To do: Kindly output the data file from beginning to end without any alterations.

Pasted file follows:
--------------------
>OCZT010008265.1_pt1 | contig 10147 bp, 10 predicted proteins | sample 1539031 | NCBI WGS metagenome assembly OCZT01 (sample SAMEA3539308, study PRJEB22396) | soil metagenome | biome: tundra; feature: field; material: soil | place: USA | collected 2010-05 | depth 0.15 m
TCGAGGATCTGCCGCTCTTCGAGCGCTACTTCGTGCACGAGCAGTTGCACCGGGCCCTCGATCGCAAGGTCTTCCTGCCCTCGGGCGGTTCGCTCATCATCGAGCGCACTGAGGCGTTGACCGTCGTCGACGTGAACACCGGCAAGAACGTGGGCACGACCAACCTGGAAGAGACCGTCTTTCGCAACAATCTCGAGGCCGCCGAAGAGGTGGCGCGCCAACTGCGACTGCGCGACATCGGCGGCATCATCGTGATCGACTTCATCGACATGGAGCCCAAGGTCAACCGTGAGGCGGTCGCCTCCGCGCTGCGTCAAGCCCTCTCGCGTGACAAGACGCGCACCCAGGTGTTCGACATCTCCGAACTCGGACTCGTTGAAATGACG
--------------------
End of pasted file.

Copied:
>OCZT010008265.1_pt1 | contig 10147 bp, 10 predicted proteins | sample 1539031 | NCBI WGS metagenome assembly OCZT01 (sample SAMEA3539308, study PRJEB22396) | soil metagenome | biome: tundra; feature: field; material: soil | place: USA | collected 2010-05 | depth 0.15 m
TCGAGGATCTGCCGCTCTTCGAGCGCTACTTCGTGCACGAGCAGTTGCACCGGGCCCTCGATCGCAAGGTCTTCCTGCCCTCGGGCGGTTCGCTCATCATCGAGCGCACTGAGGCGTTGACCGTCGTCGACGTGAACACCGGCAAGAACGTGGGCACGACCAACCTGGAAGAGACCGTCTTTCGCAACAATCTCGAGGCCGCCGAAGAGGTGGCGCGCCAACTGCGACTGCGCGACATCGGCGGCATCATCGTGATCGACTTCATCGACATGGAGCCCAAGGTCAACCGTGAGGCGGTCGCCTCCGCGCTGCGTCAAGCCCTCTCGCGTGACAAGACGCGCACCCAGGTGTTCGACATCTCCGAACTCGGACTCGTTGAAATGACG